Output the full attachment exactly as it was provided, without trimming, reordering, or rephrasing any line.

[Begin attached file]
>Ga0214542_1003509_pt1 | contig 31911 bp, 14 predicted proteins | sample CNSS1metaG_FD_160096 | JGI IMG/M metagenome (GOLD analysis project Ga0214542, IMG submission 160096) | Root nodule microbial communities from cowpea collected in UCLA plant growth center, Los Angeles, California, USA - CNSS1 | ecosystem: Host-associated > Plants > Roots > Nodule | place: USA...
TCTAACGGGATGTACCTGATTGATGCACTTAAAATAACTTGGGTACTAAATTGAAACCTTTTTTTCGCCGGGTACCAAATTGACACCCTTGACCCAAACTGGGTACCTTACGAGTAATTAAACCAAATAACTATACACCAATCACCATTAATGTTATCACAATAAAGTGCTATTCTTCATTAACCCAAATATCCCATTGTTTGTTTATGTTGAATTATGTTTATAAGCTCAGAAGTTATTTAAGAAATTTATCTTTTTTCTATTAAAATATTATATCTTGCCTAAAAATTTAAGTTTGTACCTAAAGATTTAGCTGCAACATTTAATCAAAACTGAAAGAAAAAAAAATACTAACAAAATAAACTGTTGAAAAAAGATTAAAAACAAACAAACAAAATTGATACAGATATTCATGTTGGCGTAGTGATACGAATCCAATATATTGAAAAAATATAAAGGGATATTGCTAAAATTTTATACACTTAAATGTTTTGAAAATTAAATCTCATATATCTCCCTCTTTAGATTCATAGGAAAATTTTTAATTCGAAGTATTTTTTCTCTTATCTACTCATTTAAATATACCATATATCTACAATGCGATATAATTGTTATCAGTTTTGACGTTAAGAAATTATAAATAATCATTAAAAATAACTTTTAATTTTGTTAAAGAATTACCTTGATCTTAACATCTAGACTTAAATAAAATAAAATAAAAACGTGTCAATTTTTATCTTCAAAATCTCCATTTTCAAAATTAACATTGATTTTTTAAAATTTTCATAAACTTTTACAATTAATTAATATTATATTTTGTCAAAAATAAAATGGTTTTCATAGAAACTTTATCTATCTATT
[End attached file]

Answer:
>Ga0214542_1003509_pt1 | contig 31911 bp, 14 predicted proteins | sample CNSS1metaG_FD_160096 | JGI IMG/M metagenome (GOLD analysis project Ga0214542, IMG submission 160096) | Root nodule microbial communities from cowpea collected in UCLA plant growth center, Los Angeles, California, USA - CNSS1 | ecosystem: Host-associated > Plants > Roots > Nodule | place: USA...
TCTAACGGGATGTACCTGATTGATGCACTTAAAATAACTTGGGTACTAAATTGAAACCTTTTTTTCGCCGGGTACCAAATTGACACCCTTGACCCAAACTGGGTACCTTACGAGTAATTAAACCAAATAACTATACACCAATCACCATTAATGTTATCACAATAAAGTGCTATTCTTCATTAACCCAAATATCCCATTGTTTGTTTATGTTGAATTATGTTTATAAGCTCAGAAGTTATTTAAGAAATTTATCTTTTTTCTATTAAAATATTATATCTTGCCTAAAAATTTAAGTTTGTACCTAAAGATTTAGCTGCAACATTTAATCAAAACTGAAAGAAAAAAAAATACTAACAAAATAAACTGTTGAAAAAAGATTAAAAACAAACAAACAAAATTGATACAGATATTCATGTTGGCGTAGTGATACGAATCCAATATATTGAAAAAATATAAAGGGATATTGCTAAAATTTTATACACTTAAATGTTTTGAAAATTAAATCTCATATATCTCCCTCTTTAGATTCATAGGAAAATTTTTAATTCGAAGTATTTTTTCTCTTATCTACTCATTTAAATATACCATATATCTACAATGCGATATAATTGTTATCAGTTTTGACGTTAAGAAATTATAAATAATCATTAAAAATAACTTTTAATTTTGTTAAAGAATTACCTTGATCTTAACATCTAGACTTAAATAAAATAAAATAAAAACGTGTCAATTTTTATCTTCAAAATCTCCATTTTCAAAATTAACATTGATTTTTTAAAATTTTCATAAACTTTTACAATTAATTAATATTATATTTTGTCAAAAATAAAATGGTTTTCATAGAAACTTTATCTATCTATT